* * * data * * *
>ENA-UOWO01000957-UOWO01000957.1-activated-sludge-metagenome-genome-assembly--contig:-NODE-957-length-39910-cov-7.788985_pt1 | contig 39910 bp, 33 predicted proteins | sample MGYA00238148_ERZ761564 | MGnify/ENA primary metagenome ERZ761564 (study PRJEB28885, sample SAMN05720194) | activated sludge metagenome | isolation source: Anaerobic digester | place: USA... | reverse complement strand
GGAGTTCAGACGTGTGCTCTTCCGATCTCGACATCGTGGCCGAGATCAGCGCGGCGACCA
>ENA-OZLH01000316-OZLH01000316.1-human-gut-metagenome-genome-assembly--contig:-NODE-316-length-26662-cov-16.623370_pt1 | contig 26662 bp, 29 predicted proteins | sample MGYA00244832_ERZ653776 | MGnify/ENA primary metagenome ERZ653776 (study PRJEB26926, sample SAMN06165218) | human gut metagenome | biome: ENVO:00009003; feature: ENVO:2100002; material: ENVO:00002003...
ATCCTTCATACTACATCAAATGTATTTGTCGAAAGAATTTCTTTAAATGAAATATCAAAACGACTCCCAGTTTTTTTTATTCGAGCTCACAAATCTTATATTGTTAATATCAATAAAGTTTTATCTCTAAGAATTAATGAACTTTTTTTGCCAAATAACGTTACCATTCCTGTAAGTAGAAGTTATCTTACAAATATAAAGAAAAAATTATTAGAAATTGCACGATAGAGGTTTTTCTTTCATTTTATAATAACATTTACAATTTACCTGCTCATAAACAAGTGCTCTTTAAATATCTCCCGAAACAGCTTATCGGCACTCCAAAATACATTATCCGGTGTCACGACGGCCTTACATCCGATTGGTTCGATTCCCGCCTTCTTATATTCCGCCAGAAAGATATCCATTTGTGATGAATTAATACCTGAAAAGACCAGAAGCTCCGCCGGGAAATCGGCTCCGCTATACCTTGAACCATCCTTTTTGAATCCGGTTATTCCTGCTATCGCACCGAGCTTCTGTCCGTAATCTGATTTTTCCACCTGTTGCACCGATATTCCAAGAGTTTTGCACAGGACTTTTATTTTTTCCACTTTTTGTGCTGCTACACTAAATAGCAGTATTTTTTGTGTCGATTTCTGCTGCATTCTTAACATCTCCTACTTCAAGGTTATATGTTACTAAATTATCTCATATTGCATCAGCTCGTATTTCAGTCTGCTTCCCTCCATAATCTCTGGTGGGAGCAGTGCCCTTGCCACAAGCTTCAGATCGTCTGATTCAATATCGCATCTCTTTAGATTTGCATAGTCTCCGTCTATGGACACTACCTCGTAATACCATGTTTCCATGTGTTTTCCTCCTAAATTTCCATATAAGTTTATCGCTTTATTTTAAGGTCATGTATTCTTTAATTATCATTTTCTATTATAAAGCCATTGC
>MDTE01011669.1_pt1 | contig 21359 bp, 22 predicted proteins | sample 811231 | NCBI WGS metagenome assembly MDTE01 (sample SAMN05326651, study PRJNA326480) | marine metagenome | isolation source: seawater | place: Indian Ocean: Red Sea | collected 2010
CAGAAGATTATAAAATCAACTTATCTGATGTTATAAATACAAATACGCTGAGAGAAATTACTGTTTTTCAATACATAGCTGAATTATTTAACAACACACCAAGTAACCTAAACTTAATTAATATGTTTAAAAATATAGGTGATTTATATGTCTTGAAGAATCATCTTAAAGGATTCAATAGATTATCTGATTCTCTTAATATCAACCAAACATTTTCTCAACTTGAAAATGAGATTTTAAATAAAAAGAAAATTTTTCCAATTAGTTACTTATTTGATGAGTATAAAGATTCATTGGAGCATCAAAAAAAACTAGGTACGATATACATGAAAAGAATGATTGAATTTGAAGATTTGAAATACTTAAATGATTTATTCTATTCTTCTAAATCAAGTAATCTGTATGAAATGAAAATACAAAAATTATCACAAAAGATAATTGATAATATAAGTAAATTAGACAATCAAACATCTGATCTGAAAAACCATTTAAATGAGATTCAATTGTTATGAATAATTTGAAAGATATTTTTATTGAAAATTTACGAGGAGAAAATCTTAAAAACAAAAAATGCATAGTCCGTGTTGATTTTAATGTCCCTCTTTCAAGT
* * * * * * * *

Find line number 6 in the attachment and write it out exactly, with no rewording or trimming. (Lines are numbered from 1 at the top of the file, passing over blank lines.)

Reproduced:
CAGAAGATTATAAAATCAACTTATCTGATGTTATAAATACAAATACGCTGAGAGAAATTACTGTTTTTCAATACATAGCTGAATTATTTAACAACACACCAAGTAACCTAAACTTAATTAATATGTTTAAAAATATAGGTGATTTATATGTCTTGAAGAATCATCTTAAAGGATTCAATAGATTATCTGATTCTCTTAATATCAACCAAACATTTTCTCAACTTGAAAATGAGATTTTAAATAAAAAGAAAATTTTTCCAATTAGTTACTTATTTGATGAGTATAAAGATTCATTGGAGCATCAAAAAAAACTAGGTACGATATACATGAAAAGAATGATTGAATTTGAAGATTTGAAATACTTAAATGATTTATTCTATTCTTCTAAATCAAGTAATCTGTATGAAATGAAAATACAAAAATTATCACAAAAGATAATTGATAATATAAGTAAATTAGACAATCAAACATCTGATCTGAAAAACCATTTAAATGAGATTCAATTGTTATGAATAATTTGAAAGATATTTTTATTGAAAATTTACGAGGAGAAAATCTTAAAAACAAAAAATGCATAGTCCGTGTTGATTTTAATGTCCCTCTTTCAAGT